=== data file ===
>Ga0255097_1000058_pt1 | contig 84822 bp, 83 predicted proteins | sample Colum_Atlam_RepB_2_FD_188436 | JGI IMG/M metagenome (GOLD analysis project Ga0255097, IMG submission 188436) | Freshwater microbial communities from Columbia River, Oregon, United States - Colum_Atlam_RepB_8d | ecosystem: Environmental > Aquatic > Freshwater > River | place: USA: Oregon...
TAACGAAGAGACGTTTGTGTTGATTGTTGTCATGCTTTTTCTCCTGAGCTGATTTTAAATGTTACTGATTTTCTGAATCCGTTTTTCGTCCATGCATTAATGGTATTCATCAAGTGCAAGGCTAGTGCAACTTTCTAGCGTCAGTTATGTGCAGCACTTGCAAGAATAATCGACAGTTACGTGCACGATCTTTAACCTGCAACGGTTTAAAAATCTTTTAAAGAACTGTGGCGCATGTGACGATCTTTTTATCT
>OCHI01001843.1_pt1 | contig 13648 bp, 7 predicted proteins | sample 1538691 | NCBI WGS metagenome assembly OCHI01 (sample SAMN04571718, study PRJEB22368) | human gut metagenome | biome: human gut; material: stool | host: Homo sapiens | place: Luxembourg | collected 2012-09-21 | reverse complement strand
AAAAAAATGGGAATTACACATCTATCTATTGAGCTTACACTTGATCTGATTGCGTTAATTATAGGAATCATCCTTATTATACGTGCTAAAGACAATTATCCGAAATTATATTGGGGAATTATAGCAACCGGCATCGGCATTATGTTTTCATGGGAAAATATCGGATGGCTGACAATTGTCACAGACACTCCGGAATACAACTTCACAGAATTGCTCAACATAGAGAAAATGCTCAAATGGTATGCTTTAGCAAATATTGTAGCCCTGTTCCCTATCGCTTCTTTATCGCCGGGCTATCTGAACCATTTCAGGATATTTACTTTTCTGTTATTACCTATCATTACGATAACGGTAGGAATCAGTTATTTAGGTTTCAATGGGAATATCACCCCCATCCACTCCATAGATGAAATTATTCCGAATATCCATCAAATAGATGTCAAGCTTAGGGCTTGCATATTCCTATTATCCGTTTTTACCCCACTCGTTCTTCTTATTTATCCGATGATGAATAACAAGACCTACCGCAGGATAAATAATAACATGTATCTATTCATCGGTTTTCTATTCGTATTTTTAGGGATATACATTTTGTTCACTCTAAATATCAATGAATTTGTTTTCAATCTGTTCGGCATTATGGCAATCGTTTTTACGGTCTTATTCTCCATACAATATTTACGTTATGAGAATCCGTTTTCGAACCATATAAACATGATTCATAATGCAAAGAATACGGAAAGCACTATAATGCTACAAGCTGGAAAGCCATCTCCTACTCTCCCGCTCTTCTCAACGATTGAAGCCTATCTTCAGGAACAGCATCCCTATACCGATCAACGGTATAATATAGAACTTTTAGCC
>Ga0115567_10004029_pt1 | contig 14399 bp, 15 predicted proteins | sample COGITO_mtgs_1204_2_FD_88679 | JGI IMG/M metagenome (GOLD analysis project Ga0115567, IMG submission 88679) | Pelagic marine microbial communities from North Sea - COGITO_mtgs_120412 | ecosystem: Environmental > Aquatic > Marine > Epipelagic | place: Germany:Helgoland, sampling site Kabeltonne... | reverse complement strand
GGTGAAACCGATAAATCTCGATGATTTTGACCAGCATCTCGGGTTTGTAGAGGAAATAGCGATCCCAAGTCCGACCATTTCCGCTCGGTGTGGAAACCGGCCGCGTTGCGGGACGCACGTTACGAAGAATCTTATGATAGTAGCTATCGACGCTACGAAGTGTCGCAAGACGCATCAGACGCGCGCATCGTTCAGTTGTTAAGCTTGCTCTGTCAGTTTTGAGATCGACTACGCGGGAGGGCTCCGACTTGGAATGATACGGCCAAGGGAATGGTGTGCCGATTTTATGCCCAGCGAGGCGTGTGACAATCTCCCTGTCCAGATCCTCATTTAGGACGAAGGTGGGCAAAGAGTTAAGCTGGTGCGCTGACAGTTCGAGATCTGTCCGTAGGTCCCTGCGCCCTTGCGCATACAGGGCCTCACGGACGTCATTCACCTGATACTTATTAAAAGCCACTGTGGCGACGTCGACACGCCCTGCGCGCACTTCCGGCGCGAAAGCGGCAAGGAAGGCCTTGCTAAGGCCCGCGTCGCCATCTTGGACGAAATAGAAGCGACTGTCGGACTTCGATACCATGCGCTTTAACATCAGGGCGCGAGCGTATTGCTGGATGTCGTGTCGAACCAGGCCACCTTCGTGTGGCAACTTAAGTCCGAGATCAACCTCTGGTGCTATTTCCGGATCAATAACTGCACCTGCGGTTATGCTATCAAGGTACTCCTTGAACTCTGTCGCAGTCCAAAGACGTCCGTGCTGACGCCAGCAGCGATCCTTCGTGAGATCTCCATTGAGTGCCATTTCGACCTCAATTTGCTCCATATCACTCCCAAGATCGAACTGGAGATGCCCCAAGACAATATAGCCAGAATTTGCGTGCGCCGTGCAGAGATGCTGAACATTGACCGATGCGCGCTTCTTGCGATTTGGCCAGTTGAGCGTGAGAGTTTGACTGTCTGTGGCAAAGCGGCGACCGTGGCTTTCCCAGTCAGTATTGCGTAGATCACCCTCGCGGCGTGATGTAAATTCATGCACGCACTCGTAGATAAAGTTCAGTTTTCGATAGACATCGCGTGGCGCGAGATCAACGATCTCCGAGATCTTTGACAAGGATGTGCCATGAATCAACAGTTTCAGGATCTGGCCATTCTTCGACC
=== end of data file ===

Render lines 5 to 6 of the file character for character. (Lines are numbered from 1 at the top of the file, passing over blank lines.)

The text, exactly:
>Ga0115567_10004029_pt1 | contig 14399 bp, 15 predicted proteins | sample COGITO_mtgs_1204_2_FD_88679 | JGI IMG/M metagenome (GOLD analysis project Ga0115567, IMG submission 88679) | Pelagic marine microbial communities from North Sea - COGITO_mtgs_120412 | ecosystem: Environmental > Aquatic > Marine > Epipelagic | place: Germany:Helgoland, sampling site Kabeltonne... | reverse complement strand
GGTGAAACCGATAAATCTCGATGATTTTGACCAGCATCTCGGGTTTGTAGAGGAAATAGCGATCCCAAGTCCGACCATTTCCGCTCGGTGTGGAAACCGGCCGCGTTGCGGGACGCACGTTACGAAGAATCTTATGATAGTAGCTATCGACGCTACGAAGTGTCGCAAGACGCATCAGACGCGCGCATCGTTCAGTTGTTAAGCTTGCTCTGTCAGTTTTGAGATCGACTACGCGGGAGGGCTCCGACTTGGAATGATACGGCCAAGGGAATGGTGTGCCGATTTTATGCCCAGCGAGGCGTGTGACAATCTCCCTGTCCAGATCCTCATTTAGGACGAAGGTGGGCAAAGAGTTAAGCTGGTGCGCTGACAGTTCGAGATCTGTCCGTAGGTCCCTGCGCCCTTGCGCATACAGGGCCTCACGGACGTCATTCACCTGATACTTATTAAAAGCCACTGTGGCGACGTCGACACGCCCTGCGCGCACTTCCGGCGCGAAAGCGGCAAGGAAGGCCTTGCTAAGGCCCGCGTCGCCATCTTGGACGAAATAGAAGCGACTGTCGGACTTCGATACCATGCGCTTTAACATCAGGGCGCGAGCGTATTGCTGGATGTCGTGTCGAACCAGGCCACCTTCGTGTGGCAACTTAAGTCCGAGATCAACCTCTGGTGCTATTTCCGGATCAATAACTGCACCTGCGGTTATGCTATCAAGGTACTCCTTGAACTCTGTCGCAGTCCAAAGACGTCCGTGCTGACGCCAGCAGCGATCCTTCGTGAGATCTCCATTGAGTGCCATTTCGACCTCAATTTGCTCCATATCACTCCCAAGATCGAACTGGAGATGCCCCAAGACAATATAGCCAGAATTTGCGTGCGCCGTGCAGAGATGCTGAACATTGACCGATGCGCGCTTCTTGCGATTTGGCCAGTTGAGCGTGAGAGTTTGACTGTCTGTGGCAAAGCGGCGACCGTGGCTTTCCCAGTCAGTATTGCGTAGATCACCCTCGCGGCGTGATGTAAATTCATGCACGCACTCGTAGATAAAGTTCAGTTTTCGATAGACATCGCGTGGCGCGAGATCAACGATCTCCGAGATCTTTGACAAGGATGTGCCATGAATCAACAGTTTCAGGATCTGGCCATTCTTCGACC